II. WHAT A MONOLOGUE IS
Having seen in what respects other single talking acts—the soliloquy, the “talking single” that has no unity of material, the disconnected string of stories, and the connected series of stories interspersed with songs—differ from the pure monologue, it will now be a much simpler task to make plain the elements that compose the real vaudeville monologue.
The real monologue possesses the following eight characteristics:
1. It is performed by one person. 2. It
is humorous. 3. It possesses unity of character.
4. It is not combined with songs, tricks or any
other entertainment form.
5. It takes from ten to fifteen minutes to deliver. 6. It is marked by compression. 7. It is distinguished by vividness. 8. It follows a definite form of construction.
Each of these eight characteristics has either been mentioned already or will be taken up in detail later, so now we can combine them into a single paragraphic definition:
The pure vaudeville monologue is a humorous talk spoken by one person, possesses unity of character, is not combined with any other entertainment form, is marked by compression, follows a definite form of construction and usually requires from ten to fifteen minutes for delivery.
It must be emphasized that because some single talking acts do not meet every one of the requirements is no reason for condemning them . They may be as fine for entertainment purposes as the pure monologue, but we must have some standard by which to work and the only true standard of anything is its purest form. Therefore, let us now take up the several parts that make up the pure monologue as a whole, and later we shall consider the other monologue variations that are permissible and often desirable.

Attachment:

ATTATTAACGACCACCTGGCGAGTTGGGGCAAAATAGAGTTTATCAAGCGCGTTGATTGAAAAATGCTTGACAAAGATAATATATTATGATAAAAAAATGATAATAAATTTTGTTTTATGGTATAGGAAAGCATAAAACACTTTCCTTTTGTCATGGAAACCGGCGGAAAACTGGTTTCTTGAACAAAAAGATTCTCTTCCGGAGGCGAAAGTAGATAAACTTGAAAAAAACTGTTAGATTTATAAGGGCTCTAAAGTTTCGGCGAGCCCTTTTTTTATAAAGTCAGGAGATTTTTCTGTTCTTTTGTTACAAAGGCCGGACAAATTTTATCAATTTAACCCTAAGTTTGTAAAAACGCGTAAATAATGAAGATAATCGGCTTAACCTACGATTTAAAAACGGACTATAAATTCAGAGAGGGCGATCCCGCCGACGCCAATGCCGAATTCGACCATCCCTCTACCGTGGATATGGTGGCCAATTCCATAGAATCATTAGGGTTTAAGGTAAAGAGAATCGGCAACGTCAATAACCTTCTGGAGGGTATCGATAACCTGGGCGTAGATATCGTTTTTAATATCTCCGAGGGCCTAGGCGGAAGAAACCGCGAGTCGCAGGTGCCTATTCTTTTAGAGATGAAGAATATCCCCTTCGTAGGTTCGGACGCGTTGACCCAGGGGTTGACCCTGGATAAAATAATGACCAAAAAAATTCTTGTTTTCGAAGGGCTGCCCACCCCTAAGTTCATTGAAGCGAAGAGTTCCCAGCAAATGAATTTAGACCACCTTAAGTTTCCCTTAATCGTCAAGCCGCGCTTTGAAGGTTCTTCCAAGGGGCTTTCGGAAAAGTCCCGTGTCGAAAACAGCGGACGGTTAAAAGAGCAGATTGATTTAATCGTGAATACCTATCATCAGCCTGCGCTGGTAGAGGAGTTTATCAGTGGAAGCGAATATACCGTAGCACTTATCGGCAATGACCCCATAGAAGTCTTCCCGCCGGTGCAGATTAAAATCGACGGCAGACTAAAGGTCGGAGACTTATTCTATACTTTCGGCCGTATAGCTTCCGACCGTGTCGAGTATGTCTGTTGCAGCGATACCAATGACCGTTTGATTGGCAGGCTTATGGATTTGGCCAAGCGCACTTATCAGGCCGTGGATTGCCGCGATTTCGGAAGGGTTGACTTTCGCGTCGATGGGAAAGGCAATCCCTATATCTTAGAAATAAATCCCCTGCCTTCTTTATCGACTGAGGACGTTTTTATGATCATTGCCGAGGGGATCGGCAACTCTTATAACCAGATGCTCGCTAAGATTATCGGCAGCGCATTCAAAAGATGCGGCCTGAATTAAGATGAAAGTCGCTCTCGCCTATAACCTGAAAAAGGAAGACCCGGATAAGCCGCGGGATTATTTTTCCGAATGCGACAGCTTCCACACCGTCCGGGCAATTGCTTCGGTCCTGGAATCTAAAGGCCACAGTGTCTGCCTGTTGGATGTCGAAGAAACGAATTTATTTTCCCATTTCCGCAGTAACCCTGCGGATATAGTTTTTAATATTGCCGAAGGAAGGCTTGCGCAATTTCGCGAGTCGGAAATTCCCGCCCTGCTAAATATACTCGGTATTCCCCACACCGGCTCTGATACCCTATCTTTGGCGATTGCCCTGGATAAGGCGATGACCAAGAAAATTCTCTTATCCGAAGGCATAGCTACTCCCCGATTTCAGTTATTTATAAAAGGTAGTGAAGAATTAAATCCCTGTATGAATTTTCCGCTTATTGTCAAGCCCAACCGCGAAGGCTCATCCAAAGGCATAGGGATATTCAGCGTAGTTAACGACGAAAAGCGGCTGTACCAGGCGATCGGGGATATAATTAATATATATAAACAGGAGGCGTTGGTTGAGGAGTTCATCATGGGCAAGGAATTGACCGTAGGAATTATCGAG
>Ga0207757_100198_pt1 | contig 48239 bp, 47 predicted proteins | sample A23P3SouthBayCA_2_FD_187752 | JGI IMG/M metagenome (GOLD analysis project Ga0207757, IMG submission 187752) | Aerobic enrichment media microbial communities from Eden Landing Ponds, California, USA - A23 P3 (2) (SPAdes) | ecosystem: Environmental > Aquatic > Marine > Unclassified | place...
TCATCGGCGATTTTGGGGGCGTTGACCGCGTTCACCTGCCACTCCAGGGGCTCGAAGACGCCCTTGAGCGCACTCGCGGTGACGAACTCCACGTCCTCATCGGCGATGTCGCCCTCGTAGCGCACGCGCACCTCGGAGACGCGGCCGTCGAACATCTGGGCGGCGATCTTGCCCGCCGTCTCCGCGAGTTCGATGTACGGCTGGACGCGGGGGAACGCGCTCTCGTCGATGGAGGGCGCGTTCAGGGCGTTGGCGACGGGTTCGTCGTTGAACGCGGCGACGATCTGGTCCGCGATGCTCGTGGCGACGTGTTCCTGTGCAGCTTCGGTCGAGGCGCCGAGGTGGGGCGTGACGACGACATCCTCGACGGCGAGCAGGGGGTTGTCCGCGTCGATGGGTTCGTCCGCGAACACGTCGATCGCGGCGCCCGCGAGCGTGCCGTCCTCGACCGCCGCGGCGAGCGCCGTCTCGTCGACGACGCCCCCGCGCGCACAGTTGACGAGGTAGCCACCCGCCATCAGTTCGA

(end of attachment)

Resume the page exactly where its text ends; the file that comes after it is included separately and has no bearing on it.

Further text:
Frank Fogarty, “The Dublin Minstrel,” one of the most successful monologists in vaudeville, often opens with a song and usually ends his offering with a serious heart-throb recitation. By making use of the song and serious recitation Mr. Fogarty places his act in the “entertainer” class, but his talking material is, perhaps, the best example of the “gag"-anecdotal-monologue to be found in vaudeville.
Mr. Fogarty won The New York Morning Telegraph contest to determine the most popular performer in vaudeville in 1912, and was elected President of “The White Rats”—the vaudeville actors’ protective Union—in 1914. [end footnote]
If you have not yet turned to the appendix and read Aaron Hoffman’s “The German Senator” do so now. (See Appendix.) It will be referred to frequently to illustrate structural points.
III. THE MONOLOGUE’S NOTABLE CHARACTERISTICS
All monologues, whether of the pure type or not, possess one element in common—humor. I have yet to hear of a monologist who did not at least try to be funny. But there are different types of monologic humor.